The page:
Photos: Bev Moser
CHRIS YOUNG HOSTS FANS AT THE OPRY HOUSE
The CMA festival is a boat-load of fun, but you’ll put in some seriously long hours trying to take it all in.
On Wednesday (6/10), I began my day early, at the morning Chris Young fan-club gathering. More than 16 hours later, the post-CMT Awards events could keep you rocking into the night, if you let them.
Fan-club celebrations take place at just about every venue in Music City. Copying Carrie Underwood’s event for her faithful followers on Tuesday, Chris brought his fans to the Opry House.
“It’ll be hard to top this,” he told the attendees about the location. Chris probably could have filled the place, but he limited the crowd to 500. I’m told that’s how many he can meet and greet in two hours. Really? I’m impressed.
Before the party started, we gabbed with Cindy Hunt, Cindy Watts, Jim Catino, proud mama and Music Row businesswoman Becky Harris, George Walker IV, Tori Mason and Chris’s grandpa Richard Yates. Richard was a major influence, since he was a picker and singer who performed on The Louisiana Hayride and palled around with such stars as Marty Robbins. I loved listening to his stories.
Chris bantered with his band and chatted easily with the fans as he ran through a set that included a jaw-dropping, a capella rendition of the 1963 Marty Robbins classic “Begging to You.” Thanks to his grandfather, he’s known it all his life.
More surprising was a flawless interpretation of the 1962 Tony Bennett pop immortal “I Left My Heart in San Francisco,” performed with simple piano accompaniment. Counterbalancing that was a sublimely country reading of Keith Whitley’s 1988 chart topper “When You Say Nothing At All.” Fear not, Chris also gave the fans “Getting’ You Home,” “Neon,” “Voices,” “Aw Naw,” “Lonely Eyes” and other hits of his own.
Next, organizers took fans in groups of 50 to get snapshots and autographs with Chris. Robert K. Oermann told Music Row stories to those remaining in the house to keep them engaged while they waited to meet their idol.
As you might expect, Chris’s fan club is dominantly female. During the Q&A session, one woman asked Oermann about radio not playing female artists. It was as if a bomb had been detonated. Suddenly, 400 ladies were loudly speaking out about this: These women are seriously pissed off. I wish every country radio programmer in America had been there. This is a major, major issue with the fans. I was stunned at vehemence of their opinions. They deeply resent radio assuming that they don’t want to hear female voices. I felt thoroughly validated, since I have always thought that to be the case.
DOWN ON THE RIVERFRONT
Meanwhile, at Pinewood Social, the CMA’s Sarah Trahern was conferring with the Metro Nashville police force. Did you know that she also treats the street cops to a big breakfast the week before the fest to thank them for their tireless overtime work during the week?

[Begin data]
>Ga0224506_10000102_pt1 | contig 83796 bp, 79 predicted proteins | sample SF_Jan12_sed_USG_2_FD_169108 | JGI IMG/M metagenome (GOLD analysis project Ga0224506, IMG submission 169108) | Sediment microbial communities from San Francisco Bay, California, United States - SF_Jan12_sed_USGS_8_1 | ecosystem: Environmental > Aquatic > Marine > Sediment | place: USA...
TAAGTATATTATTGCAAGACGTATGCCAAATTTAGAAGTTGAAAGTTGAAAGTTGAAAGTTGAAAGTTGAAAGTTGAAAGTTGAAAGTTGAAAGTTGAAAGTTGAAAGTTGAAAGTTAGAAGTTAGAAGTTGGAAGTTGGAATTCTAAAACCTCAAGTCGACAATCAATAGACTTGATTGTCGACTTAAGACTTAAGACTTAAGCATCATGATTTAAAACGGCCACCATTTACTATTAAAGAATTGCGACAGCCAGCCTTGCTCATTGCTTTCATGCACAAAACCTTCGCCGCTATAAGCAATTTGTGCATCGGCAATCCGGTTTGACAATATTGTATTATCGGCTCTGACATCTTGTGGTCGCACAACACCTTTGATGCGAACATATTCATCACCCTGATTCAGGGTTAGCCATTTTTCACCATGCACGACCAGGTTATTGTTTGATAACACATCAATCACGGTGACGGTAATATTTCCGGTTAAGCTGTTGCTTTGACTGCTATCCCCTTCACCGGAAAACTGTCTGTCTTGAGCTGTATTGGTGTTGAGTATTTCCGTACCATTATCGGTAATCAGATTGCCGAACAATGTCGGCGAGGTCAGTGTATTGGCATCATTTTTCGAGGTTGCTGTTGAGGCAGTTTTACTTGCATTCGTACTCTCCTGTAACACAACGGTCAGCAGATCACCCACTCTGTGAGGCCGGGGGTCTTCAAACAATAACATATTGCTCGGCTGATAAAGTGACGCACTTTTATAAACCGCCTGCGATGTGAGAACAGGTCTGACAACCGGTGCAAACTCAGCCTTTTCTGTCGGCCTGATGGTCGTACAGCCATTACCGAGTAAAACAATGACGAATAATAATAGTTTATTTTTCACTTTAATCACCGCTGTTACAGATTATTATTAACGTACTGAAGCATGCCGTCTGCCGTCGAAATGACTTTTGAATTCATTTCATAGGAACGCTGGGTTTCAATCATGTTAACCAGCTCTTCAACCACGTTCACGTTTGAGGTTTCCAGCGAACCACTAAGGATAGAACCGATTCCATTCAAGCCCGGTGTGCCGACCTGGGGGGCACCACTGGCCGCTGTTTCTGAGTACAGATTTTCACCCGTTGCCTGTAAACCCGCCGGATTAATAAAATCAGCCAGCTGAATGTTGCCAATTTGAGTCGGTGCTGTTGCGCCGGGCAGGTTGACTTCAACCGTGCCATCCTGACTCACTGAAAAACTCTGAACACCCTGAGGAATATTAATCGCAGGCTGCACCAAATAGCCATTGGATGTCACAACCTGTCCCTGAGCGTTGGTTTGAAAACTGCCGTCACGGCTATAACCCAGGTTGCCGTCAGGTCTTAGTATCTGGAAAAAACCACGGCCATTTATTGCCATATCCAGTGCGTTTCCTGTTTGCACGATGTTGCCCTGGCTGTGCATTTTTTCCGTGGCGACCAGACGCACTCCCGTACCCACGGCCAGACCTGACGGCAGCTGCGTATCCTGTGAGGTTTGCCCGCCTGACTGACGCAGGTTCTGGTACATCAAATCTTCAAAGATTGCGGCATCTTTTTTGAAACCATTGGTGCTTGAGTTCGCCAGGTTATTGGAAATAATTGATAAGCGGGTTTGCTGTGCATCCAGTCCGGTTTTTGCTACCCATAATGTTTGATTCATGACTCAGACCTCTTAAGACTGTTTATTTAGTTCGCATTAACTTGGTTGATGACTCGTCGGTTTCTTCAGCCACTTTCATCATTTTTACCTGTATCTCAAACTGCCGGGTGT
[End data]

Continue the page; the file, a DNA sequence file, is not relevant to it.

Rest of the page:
Onward we went. We hit the Riverfront Stage downtown just in time to see and hear Canaan Smith be the inaugural artist of the fest. His hearty and soaring set baptised the stage’s all-afternoon show at 12:30 p.m.
The way this series of performances worked is with half-hour sets alternating with 15-minute acoustic segments on a mini-platform in front of the stage. So after Canaan finished, Jason Michelson turned in a soulful, intense set. You have to be a mighty man to take charge of a crowd with just your voice and guitar, and Jason rocked the joint.
Next, Parmalee was boistrous and raucous, with audio effects and a party-hearty attitude. “It’s CMA week: Are you guys ready to get this party started?!” exclaimed lead singer Matt Thomas. “Have a good time! When I say, ‘Good,’ you say, ‘Time.’” They did, and this led into the band’s stomping “Musta Had a Good Time” (which incorporated a snippet of Jason Aldean’s “She’s Country”).
The band concluded its set with its career-launching “Carolina.” This cleared the way for the clever songwriting of Annie Bosko. “You Look Like I Need a Drink” was a charmer. Again, I so admired these acoustic players who had to amuse and arouse the crowd without being up on the main stage.
I took in some of this action during lunch at the George Jones Museum. You see, its restaurant has big open windows that look directly out above the Riverfront stage. I ran into Patrick Clifford and Nancy Jones there, as well as some of the Chris Young fan-club folks.
The menu includes healthy salad fare and “normal” food, but I went with a totally-festival diet by ordering the bacon-wrapped hot dog covered in cheese sauce, plus crinkle-cut french fries. For those of you keeping score, this is my second straight day of weenie for lunch.
The Riverfront Stage rocked on into the afternoon. Among those booked for the fest’s first big show were Clare Dunn, Logan Mize, Blackjack Billy, Dallas Smith, Sundy Best and Old Dominion.
Emily Luxen, Jimmy Carter, Stephanie Langston, Big & Rich, Cowboy Troy, Cole Swindell, Hunter Hayes and The General Jackson showboat glided through.
After the CMT Awards at Bridgestone Arena, the Wildhorse Saloon hosted genial Johhny Lee and David Frizzell, at the “A Night With the Legends” concert. Also booked were Eddy Raven, The Oak Ridge Boys, Mickey Gilley, The Bellamy Brothers, Exile, Larry Gatlin, T. Graham Brown, Lee Greenwood, Larry Stewart, Marty Raybon and Tim Rushlow. So don’t come crying to me about not being able to find classic country sounds at this festival.